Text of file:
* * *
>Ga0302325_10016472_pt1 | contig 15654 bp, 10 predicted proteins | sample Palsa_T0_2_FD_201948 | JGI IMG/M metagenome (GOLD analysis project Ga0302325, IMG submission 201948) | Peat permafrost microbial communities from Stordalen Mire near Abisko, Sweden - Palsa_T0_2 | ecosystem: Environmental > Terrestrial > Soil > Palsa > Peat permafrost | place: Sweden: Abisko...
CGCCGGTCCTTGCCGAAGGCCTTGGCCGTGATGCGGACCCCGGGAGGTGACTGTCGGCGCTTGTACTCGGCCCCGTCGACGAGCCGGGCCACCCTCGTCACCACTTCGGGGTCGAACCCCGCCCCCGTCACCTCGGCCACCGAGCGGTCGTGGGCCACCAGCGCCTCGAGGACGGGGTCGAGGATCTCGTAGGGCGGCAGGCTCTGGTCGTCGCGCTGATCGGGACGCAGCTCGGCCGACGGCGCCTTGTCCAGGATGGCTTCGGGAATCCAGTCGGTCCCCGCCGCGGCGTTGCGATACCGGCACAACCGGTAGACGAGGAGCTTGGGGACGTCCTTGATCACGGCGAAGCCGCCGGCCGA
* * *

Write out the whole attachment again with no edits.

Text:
>Ga0302325_10016472_pt1 | contig 15654 bp, 10 predicted proteins | sample Palsa_T0_2_FD_201948 | JGI IMG/M metagenome (GOLD analysis project Ga0302325, IMG submission 201948) | Peat permafrost microbial communities from Stordalen Mire near Abisko, Sweden - Palsa_T0_2 | ecosystem: Environmental > Terrestrial > Soil > Palsa > Peat permafrost | place: Sweden: Abisko...
CGCCGGTCCTTGCCGAAGGCCTTGGCCGTGATGCGGACCCCGGGAGGTGACTGTCGGCGCTTGTACTCGGCCCCGTCGACGAGCCGGGCCACCCTCGTCACCACTTCGGGGTCGAACCCCGCCCCCGTCACCTCGGCCACCGAGCGGTCGTGGGCCACCAGCGCCTCGAGGACGGGGTCGAGGATCTCGTAGGGCGGCAGGCTCTGGTCGTCGCGCTGATCGGGACGCAGCTCGGCCGACGGCGCCTTGTCCAGGATGGCTTCGGGAATCCAGTCGGTCCCCGCCGCGGCGTTGCGATACCGGCACAACCGGTAGACGAGGAGCTTGGGGACGTCCTTGATCACGGCGAAGCCGCCGGCCGA